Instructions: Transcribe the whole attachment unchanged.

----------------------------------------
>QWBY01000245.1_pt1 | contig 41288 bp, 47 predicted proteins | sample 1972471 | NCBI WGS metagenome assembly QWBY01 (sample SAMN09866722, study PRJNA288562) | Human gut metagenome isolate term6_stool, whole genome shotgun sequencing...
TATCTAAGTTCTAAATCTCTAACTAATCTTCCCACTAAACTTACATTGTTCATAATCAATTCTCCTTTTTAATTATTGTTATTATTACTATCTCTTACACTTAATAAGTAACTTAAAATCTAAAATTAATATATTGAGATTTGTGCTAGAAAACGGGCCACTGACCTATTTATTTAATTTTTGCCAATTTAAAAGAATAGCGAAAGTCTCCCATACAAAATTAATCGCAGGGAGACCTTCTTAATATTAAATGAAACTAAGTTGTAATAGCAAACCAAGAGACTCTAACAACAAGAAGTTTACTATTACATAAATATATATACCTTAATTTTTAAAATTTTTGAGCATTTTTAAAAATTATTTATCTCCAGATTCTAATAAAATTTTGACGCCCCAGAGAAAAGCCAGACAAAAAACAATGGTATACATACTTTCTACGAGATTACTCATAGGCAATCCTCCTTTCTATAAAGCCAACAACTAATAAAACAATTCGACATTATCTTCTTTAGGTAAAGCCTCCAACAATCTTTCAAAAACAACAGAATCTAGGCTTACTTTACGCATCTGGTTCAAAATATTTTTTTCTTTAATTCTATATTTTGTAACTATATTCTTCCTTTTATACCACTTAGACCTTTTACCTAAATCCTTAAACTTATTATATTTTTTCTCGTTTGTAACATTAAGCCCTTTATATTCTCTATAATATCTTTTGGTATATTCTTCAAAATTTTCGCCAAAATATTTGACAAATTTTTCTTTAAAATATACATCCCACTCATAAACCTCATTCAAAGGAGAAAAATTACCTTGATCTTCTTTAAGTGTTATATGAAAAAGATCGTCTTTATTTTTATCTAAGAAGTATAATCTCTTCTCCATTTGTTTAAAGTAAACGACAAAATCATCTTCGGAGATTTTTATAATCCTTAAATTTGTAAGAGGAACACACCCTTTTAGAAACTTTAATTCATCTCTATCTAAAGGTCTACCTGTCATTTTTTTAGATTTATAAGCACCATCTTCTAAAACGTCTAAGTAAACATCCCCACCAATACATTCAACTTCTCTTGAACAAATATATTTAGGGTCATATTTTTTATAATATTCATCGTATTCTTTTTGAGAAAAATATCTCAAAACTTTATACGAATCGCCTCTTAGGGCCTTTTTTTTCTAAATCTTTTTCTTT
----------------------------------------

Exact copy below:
>QWBY01000245.1_pt1 | contig 41288 bp, 47 predicted proteins | sample 1972471 | NCBI WGS metagenome assembly QWBY01 (sample SAMN09866722, study PRJNA288562) | Human gut metagenome isolate term6_stool, whole genome shotgun sequencing...
TATCTAAGTTCTAAATCTCTAACTAATCTTCCCACTAAACTTACATTGTTCATAATCAATTCTCCTTTTTAATTATTGTTATTATTACTATCTCTTACACTTAATAAGTAACTTAAAATCTAAAATTAATATATTGAGATTTGTGCTAGAAAACGGGCCACTGACCTATTTATTTAATTTTTGCCAATTTAAAAGAATAGCGAAAGTCTCCCATACAAAATTAATCGCAGGGAGACCTTCTTAATATTAAATGAAACTAAGTTGTAATAGCAAACCAAGAGACTCTAACAACAAGAAGTTTACTATTACATAAATATATATACCTTAATTTTTAAAATTTTTGAGCATTTTTAAAAATTATTTATCTCCAGATTCTAATAAAATTTTGACGCCCCAGAGAAAAGCCAGACAAAAAACAATGGTATACATACTTTCTACGAGATTACTCATAGGCAATCCTCCTTTCTATAAAGCCAACAACTAATAAAACAATTCGACATTATCTTCTTTAGGTAAAGCCTCCAACAATCTTTCAAAAACAACAGAATCTAGGCTTACTTTACGCATCTGGTTCAAAATATTTTTTTCTTTAATTCTATATTTTGTAACTATATTCTTCCTTTTATACCACTTAGACCTTTTACCTAAATCCTTAAACTTATTATATTTTTTCTCGTTTGTAACATTAAGCCCTTTATATTCTCTATAATATCTTTTGGTATATTCTTCAAAATTTTCGCCAAAATATTTGACAAATTTTTCTTTAAAATATACATCCCACTCATAAACCTCATTCAAAGGAGAAAAATTACCTTGATCTTCTTTAAGTGTTATATGAAAAAGATCGTCTTTATTTTTATCTAAGAAGTATAATCTCTTCTCCATTTGTTTAAAGTAAACGACAAAATCATCTTCGGAGATTTTTATAATCCTTAAATTTGTAAGAGGAACACACCCTTTTAGAAACTTTAATTCATCTCTATCTAAAGGTCTACCTGTCATTTTTTTAGATTTATAAGCACCATCTTCTAAAACGTCTAAGTAAACATCCCCACCAATACATTCAACTTCTCTTGAACAAATATATTTAGGGTCATATTTTTTATAATATTCATCGTATTCTTTTTGAGAAAAATATCTCAAAACTTTATACGAATCGCCTCTTAGGGCCTTTTTTTTCTAAATCTTTTTCTTT